Last winter he planted bulbs
with his own trembling hands,
coaxing one last year’s ransom of color
from the marrow of brooding soil.
Blue fingers pressed papery brown
tulip bulbs among twisting worms
the color of the quick beneath his nails.
When the tulips began to bloom
in their gravelly beds at home,
he wept in his hospital bed.
As petals splayed and black hearts
gave themselves up to the sun,
he opened to the vast center of nights alone.
I wanted to fill his fading blood with glory
the way April sun cuts through clouds
to set petals on fire.
When I brought him home they sang at him,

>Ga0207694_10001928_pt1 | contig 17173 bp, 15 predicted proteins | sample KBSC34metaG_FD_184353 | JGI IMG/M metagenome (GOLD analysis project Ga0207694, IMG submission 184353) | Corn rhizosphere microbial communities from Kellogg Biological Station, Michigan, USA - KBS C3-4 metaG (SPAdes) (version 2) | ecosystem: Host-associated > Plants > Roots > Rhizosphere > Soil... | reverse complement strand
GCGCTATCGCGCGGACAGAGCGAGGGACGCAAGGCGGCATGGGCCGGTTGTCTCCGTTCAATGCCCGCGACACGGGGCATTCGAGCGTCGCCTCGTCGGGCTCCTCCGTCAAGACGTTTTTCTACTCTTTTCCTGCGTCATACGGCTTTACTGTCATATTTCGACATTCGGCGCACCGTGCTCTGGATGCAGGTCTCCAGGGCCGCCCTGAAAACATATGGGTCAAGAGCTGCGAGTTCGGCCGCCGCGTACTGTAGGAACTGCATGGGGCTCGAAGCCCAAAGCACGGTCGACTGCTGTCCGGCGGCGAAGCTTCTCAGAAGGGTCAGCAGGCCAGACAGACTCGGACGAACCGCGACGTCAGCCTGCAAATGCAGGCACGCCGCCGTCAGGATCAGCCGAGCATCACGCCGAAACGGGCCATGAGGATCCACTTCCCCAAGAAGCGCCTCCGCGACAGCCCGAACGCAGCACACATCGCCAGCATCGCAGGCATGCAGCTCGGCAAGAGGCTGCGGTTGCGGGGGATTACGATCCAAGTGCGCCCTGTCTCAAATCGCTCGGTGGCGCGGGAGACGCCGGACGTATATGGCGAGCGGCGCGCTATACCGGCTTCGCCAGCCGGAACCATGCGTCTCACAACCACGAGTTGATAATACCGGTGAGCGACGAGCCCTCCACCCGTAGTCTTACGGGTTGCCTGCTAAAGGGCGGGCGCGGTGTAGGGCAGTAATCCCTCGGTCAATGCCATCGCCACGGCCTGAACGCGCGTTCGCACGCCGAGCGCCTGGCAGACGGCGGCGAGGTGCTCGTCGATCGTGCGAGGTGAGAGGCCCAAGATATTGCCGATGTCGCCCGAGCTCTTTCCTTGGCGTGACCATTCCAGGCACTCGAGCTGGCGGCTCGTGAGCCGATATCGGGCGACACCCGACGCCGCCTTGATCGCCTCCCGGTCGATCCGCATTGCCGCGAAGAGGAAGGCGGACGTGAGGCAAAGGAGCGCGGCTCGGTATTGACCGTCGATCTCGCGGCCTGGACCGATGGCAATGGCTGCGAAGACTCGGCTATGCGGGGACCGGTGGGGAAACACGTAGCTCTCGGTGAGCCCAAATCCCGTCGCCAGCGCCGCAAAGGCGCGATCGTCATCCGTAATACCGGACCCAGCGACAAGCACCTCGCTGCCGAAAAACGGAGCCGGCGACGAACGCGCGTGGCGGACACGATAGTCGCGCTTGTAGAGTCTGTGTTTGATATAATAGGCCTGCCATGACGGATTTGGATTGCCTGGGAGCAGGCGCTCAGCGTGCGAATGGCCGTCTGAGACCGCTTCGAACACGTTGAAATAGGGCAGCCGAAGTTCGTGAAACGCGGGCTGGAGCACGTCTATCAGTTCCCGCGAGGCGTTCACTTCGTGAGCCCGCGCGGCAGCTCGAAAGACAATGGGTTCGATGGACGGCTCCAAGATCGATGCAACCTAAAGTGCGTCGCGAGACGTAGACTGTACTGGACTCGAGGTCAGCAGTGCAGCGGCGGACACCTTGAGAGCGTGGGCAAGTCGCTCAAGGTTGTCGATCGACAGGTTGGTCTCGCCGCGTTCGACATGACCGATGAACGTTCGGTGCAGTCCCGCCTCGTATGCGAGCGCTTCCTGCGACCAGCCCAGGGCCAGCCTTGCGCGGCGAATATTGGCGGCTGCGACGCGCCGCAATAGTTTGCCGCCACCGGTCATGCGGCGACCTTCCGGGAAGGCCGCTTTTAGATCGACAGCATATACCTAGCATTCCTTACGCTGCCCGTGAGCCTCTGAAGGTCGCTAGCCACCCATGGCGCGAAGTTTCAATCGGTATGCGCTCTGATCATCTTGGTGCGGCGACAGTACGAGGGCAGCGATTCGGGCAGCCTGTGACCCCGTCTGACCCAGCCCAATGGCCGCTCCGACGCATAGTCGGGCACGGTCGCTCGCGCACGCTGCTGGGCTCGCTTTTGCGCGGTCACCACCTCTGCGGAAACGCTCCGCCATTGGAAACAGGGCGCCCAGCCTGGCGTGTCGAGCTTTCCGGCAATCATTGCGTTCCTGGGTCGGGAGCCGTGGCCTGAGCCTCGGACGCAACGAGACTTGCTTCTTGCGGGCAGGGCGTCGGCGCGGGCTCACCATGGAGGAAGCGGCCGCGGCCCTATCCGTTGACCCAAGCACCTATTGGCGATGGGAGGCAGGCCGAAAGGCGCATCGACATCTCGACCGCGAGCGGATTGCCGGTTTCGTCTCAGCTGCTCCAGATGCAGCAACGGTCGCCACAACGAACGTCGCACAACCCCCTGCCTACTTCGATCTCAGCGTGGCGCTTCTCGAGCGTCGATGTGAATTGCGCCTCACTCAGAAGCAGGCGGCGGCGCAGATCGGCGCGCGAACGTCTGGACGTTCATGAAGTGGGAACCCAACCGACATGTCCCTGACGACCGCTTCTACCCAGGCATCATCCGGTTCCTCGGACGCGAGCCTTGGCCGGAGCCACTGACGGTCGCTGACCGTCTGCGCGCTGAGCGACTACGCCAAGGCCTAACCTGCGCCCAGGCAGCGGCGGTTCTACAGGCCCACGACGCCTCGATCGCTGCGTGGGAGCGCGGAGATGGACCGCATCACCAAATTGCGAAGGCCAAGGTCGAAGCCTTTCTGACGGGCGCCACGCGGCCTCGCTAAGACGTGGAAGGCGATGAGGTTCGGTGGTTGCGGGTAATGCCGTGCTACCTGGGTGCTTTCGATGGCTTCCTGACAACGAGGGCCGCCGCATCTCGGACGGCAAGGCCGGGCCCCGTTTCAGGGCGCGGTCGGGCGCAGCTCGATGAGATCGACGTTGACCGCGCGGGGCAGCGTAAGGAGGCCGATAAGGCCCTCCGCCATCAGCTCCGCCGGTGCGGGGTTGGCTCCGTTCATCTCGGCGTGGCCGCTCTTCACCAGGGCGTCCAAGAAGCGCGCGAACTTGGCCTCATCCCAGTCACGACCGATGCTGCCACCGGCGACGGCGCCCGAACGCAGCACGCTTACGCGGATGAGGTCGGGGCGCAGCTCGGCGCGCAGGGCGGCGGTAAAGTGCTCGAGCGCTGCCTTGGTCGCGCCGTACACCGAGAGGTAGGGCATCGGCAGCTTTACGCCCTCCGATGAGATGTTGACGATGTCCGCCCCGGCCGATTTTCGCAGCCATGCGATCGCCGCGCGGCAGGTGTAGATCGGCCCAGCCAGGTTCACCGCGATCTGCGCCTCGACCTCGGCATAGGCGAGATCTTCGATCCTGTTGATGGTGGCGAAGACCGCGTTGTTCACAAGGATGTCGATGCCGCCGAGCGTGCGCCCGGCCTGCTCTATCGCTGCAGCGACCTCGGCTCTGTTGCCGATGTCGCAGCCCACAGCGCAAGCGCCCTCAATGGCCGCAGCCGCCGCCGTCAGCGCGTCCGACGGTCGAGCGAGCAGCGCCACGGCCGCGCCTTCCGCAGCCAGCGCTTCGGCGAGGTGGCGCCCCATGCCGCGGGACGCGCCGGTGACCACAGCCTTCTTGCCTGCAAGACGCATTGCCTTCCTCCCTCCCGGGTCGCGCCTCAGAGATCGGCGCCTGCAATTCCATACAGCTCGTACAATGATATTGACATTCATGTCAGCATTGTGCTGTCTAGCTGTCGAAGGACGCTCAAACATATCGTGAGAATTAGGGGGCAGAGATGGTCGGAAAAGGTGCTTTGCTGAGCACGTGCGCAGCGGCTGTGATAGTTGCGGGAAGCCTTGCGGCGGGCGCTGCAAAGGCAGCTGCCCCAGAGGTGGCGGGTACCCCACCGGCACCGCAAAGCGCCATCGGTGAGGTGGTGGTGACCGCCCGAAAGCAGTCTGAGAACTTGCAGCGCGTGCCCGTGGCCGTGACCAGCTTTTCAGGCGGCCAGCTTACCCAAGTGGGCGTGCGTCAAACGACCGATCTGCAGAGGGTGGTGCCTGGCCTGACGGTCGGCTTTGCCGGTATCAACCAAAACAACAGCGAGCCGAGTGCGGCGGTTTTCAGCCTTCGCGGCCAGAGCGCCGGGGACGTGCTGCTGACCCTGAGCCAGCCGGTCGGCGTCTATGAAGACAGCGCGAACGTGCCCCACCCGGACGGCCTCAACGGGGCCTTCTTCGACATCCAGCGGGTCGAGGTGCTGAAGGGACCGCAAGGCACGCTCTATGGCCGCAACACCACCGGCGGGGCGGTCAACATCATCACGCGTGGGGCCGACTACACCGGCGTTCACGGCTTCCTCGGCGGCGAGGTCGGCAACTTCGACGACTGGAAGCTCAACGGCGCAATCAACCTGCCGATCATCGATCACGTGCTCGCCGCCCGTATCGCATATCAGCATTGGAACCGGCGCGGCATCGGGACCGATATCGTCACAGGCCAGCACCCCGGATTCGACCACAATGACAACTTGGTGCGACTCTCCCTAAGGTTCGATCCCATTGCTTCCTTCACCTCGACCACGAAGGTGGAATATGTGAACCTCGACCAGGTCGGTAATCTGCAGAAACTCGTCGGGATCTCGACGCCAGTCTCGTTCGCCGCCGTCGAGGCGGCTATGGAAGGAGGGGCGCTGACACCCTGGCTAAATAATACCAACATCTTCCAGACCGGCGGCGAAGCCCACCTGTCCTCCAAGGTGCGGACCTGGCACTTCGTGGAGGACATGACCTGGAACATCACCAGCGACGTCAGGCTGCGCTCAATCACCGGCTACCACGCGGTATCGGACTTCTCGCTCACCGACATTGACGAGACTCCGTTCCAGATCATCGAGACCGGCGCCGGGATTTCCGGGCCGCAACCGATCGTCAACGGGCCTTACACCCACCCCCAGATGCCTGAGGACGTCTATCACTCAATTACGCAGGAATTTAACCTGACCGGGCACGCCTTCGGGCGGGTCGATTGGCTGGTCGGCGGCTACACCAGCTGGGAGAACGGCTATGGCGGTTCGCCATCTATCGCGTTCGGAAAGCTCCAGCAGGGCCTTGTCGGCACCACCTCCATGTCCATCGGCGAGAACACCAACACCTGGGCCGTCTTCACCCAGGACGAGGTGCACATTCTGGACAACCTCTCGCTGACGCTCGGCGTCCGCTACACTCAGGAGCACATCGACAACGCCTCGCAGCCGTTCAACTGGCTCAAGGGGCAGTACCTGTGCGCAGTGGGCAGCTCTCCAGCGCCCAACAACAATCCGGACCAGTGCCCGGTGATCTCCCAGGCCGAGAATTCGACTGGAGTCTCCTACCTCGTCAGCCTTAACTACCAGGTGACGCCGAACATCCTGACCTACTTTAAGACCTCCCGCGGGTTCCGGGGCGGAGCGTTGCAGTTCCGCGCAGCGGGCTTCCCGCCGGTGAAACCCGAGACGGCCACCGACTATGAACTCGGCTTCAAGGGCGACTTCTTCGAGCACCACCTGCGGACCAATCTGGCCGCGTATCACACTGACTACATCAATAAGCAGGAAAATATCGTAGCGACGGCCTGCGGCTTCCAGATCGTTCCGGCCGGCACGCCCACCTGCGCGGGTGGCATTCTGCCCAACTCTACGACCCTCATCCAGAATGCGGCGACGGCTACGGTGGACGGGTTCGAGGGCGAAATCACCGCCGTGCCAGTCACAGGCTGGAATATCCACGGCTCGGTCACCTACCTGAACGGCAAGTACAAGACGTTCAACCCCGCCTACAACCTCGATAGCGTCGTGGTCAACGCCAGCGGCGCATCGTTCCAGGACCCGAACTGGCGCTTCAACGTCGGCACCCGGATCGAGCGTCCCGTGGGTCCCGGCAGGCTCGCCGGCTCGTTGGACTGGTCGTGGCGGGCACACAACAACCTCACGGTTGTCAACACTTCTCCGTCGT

wind-tattered red flags grown from sparks of prayer.
What he planted attended him
as he stepped toward his deathbed.
Marika Thompson lives in Seattle and ruminates on the bounds of duty,
the width of joy, and the permeability of fate, while cultivating a hearty
appreciation for the absurd. Grateful acknowledgments for first publications
made to Austen Press for “AIDS Sestina” and “Praise for Fire” in Birth
of a Notion; The Bloomsberry Review for “Blueberry Picking”; and The Open
Bone for “Wings.”